• Old Mexican||

    Notwithstanding the fact that nobody can actually calculate costs sans a market. It's like being the toilet paper commissar and trying to guess the cost of cardboard tubes - you cannot do it without prices.

  • Steve Chaos||

    Who said anything about not having a market? An externality is a specific cost that is imposed upon another outside individual - this implies a market which assigns value in the first place. If we were to take a concrete example, we can surely use the market to assign a cost to the lost value.

    The question is whether the price reflects the fact that certain external costs are dumped upon third-parties by an inadequate property rights regime, and thus, who do we call: Pigou or Coase (and how)?

    It's valid to question how calculable this cost is, but that doesn't mean it's valid to "assume zero."

  • Old Mexican||

    Re: Steve Chaos,

    Who said anything about not having a market? An externality is a specific cost that is imposed upon another outside individual

    How do you know it is "specific"?

    If we were to take a concrete example, we can surely use the market to assign a cost to the lost value.

    Nothing "loses" value - value is entirely on the eye of the beholder, so it is not predicated by some supposed "externality". The problem with the concept of "externality" is that it cannot be objectively described - it always ends up being "that which I don't find agreeable" or "that which I find agreeable."

    The question is whether the price reflects the fact that certain external costs are dumped upon third-parties by an inadequate property rights regime

    But that's totally different and has NOTHING to do with externality. If a person's property is damaged or unduly modified in its physical form by the actions of a person that is NOT the owner, then the owner has cause to seek compensation. But that is NOT what people that use "extrenality" mean.

    Let me give you a good example:

    Let's say you paint your house a color you just love. It makes it your dream come true. Let's say now that your neighbors hate it. They hate it so much, they believe their property values actually go down because of your actions.

    Now, how do they calculate this? Well, they assume a certain bid price for their houses, and then when they cannot achieve this, they blame it on the color you chose to paint your house with. That's a negative externality. Right?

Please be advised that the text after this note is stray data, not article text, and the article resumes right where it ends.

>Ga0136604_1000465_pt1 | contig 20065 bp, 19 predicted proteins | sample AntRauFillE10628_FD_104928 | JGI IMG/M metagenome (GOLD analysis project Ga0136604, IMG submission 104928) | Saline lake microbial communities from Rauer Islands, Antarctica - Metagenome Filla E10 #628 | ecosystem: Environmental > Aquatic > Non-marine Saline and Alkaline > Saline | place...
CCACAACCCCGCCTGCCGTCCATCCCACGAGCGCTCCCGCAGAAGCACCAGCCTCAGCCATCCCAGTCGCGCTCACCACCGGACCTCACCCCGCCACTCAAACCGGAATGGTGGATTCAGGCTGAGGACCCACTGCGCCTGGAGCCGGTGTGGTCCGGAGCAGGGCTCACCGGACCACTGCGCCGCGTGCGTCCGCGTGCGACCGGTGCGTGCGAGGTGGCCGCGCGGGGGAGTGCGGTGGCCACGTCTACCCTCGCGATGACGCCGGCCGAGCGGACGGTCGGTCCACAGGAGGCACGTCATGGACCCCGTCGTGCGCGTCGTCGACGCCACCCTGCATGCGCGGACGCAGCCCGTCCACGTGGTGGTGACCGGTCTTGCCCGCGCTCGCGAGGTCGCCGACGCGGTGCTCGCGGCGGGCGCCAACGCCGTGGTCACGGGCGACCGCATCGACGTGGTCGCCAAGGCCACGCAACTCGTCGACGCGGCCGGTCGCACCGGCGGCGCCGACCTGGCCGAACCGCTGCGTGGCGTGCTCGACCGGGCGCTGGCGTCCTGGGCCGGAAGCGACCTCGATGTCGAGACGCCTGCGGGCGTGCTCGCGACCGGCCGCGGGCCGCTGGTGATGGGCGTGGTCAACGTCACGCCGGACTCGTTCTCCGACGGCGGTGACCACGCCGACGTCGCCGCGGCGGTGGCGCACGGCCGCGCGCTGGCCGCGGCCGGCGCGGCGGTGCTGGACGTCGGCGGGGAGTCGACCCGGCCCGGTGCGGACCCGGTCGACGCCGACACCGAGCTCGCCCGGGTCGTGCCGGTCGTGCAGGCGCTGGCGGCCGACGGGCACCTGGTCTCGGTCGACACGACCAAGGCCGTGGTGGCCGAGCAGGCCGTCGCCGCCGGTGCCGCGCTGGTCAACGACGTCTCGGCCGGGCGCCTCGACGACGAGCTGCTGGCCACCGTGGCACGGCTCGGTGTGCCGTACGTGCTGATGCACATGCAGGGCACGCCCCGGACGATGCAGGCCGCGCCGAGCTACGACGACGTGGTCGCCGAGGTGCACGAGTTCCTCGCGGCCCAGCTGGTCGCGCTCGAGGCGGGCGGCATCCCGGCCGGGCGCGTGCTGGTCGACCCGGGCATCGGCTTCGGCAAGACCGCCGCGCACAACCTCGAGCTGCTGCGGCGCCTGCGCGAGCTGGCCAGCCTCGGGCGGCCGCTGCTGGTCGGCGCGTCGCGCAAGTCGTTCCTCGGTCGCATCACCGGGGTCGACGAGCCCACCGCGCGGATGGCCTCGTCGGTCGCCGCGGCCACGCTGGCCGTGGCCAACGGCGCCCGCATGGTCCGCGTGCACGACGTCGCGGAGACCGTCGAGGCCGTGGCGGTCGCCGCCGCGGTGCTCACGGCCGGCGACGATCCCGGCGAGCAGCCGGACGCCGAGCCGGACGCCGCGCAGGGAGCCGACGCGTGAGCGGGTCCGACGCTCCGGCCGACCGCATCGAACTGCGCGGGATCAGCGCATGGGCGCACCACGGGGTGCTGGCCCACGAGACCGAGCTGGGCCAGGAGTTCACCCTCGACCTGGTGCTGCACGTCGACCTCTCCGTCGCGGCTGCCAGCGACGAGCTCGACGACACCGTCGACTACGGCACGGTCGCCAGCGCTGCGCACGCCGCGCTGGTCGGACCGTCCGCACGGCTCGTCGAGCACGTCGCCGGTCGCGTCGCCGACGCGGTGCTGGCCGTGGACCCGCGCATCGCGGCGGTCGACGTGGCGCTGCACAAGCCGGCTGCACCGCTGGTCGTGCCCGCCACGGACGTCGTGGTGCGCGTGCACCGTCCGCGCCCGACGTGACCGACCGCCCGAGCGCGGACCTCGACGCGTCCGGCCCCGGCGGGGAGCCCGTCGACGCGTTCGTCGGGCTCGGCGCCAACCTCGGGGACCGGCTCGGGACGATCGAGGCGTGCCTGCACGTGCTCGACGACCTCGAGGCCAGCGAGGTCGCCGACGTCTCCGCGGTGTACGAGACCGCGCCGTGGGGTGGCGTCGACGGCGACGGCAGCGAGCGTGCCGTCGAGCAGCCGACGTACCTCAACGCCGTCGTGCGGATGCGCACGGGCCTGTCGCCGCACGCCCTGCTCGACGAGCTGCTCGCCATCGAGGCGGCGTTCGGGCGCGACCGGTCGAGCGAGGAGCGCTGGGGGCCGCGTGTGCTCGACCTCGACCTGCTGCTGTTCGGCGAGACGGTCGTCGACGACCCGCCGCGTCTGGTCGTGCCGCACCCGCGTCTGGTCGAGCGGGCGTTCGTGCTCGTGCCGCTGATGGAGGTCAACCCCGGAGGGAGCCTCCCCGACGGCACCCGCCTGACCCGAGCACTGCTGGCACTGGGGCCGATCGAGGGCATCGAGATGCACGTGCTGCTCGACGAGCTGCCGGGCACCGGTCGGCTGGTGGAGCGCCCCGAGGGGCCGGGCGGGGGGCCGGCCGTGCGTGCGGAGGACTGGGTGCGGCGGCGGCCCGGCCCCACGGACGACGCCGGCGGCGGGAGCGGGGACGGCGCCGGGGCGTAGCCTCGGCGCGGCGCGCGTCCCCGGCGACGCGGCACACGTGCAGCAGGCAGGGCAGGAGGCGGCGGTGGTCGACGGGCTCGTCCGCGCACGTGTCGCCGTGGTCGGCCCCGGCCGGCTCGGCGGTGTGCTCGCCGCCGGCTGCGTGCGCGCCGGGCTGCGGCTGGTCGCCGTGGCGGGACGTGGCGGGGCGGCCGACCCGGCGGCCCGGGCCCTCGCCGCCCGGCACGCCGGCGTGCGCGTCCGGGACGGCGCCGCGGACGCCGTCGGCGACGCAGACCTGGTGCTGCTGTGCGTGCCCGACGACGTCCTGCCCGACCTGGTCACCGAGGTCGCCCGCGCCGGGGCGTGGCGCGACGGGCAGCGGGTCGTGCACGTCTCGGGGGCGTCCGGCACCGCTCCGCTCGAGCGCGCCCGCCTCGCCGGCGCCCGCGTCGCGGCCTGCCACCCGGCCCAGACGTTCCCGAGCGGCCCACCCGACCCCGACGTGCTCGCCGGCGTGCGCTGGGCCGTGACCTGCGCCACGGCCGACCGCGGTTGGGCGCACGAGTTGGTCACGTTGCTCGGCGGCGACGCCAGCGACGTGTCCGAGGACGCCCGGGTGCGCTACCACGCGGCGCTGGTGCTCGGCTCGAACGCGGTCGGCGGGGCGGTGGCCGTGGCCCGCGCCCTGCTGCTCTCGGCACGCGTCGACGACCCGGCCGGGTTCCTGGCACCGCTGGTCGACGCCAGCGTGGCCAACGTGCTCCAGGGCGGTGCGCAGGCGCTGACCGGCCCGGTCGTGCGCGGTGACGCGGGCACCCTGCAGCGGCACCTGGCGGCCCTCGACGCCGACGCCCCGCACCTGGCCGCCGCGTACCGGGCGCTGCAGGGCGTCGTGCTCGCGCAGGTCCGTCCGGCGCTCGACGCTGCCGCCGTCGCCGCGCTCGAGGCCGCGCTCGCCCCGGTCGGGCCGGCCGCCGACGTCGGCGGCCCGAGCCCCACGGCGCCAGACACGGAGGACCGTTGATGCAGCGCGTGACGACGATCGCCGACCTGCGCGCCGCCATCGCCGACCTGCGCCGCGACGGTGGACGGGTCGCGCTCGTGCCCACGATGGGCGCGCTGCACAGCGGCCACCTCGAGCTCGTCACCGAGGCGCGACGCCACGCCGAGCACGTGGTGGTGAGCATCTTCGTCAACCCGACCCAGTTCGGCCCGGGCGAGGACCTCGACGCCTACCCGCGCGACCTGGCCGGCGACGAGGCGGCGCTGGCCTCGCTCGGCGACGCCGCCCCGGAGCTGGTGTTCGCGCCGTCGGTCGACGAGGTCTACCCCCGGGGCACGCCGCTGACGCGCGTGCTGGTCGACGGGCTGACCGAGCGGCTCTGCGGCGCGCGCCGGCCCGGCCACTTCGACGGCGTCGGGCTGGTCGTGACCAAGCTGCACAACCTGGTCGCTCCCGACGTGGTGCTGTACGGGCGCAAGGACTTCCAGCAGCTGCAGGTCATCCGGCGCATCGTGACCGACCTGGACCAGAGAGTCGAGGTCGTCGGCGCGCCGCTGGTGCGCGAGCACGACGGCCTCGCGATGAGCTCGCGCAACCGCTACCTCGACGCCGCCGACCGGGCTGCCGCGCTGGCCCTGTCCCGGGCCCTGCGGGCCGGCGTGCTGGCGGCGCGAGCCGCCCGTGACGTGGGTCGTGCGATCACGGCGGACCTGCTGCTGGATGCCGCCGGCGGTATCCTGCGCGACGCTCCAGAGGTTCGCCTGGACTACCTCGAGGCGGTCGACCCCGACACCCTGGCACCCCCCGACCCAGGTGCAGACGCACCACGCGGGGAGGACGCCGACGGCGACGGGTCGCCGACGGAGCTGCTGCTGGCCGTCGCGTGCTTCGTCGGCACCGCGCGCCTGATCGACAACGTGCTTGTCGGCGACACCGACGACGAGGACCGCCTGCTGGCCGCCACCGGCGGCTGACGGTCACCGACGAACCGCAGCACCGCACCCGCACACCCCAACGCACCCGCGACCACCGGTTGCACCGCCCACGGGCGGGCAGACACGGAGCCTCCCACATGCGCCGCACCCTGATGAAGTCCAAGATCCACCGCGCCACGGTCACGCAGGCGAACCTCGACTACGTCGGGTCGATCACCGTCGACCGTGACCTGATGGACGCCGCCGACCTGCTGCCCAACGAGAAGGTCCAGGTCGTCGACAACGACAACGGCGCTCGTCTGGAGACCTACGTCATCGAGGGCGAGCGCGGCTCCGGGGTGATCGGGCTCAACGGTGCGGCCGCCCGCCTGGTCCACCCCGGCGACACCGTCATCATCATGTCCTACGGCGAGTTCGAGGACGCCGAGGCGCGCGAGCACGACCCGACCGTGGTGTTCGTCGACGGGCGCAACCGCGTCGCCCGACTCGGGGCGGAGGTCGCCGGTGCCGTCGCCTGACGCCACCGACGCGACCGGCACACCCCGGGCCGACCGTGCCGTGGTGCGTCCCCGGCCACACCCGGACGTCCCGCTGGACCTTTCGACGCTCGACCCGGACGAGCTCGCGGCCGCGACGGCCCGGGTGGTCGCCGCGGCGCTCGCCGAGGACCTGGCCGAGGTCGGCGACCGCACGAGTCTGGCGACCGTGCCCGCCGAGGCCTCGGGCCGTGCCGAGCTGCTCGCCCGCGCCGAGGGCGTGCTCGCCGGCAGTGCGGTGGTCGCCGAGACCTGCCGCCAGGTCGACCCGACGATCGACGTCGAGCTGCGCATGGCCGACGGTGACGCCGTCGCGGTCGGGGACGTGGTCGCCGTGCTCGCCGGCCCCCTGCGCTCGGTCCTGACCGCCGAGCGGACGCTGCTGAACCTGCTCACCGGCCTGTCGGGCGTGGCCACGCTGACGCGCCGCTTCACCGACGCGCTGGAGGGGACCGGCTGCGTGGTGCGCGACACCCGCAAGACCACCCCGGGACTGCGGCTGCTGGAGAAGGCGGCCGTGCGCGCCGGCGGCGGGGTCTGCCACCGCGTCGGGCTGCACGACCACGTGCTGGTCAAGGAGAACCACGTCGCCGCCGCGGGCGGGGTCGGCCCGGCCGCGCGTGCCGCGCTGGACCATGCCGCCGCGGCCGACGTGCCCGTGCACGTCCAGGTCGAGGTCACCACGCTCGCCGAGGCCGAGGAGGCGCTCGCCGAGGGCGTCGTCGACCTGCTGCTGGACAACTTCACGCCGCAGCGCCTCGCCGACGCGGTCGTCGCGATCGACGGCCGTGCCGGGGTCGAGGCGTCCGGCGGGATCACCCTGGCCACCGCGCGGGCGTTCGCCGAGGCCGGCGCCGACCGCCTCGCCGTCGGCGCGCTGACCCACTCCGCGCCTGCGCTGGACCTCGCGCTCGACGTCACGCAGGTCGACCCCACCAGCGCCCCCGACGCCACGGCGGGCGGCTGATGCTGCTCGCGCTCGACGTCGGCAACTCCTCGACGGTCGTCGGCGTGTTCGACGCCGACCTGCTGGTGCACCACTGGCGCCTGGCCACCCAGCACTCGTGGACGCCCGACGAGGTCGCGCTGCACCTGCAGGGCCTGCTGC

Problem is, YOU CANNOT KNOW the market price of something until you actually SELL IT. Assuming a price and then not obtaining it is NOT a COST. The cost, in economics, is the best next choice you had, forgone.

    Now, what would happen if the reverse were true? That you paint your house so lovely a color in the eyes of the potential home buyers, that property values rise up. Can you seek compensation? Share in the added value of the transactions? Again, you cannot know the market price of something untill you actually SELL IT. You can approximate it by looking at similar items, see how they sold, but it is but an approximation only.

    If you notice, the concept of "externality" (and again, I am using the concept in its totally proper way) depends entirely on PERCEPTION, not on anything done physically on other people's property. And this is true everywhere the concept is used. This is why, with my knowledge of sound economics, I cannot accept the concept of "externality" as a proper economic term. It carries the same objective weight as "beauty".

    It's valid to question how calculable this cost is, but that doesn't mean it's valid to "assume zero."

    No, it is not valid to ask the question when the concept itself is nonsense.

    If one can prove damages due to undue physical modifications or damage to one's property due to the actions of another person, then the owner can seek reparations. But that is not called "externality", it is called "vandalism", "property damage", that is, something more CONCRETE than "externality."

    The term "externality" was invented to describe certain things the market did not seem to accrue or take into account. It grew later to become a justification for government interventionism, just to show you that even reputable economists can become whores.

  • Old Mexican||

    As an addendum to what I mention above: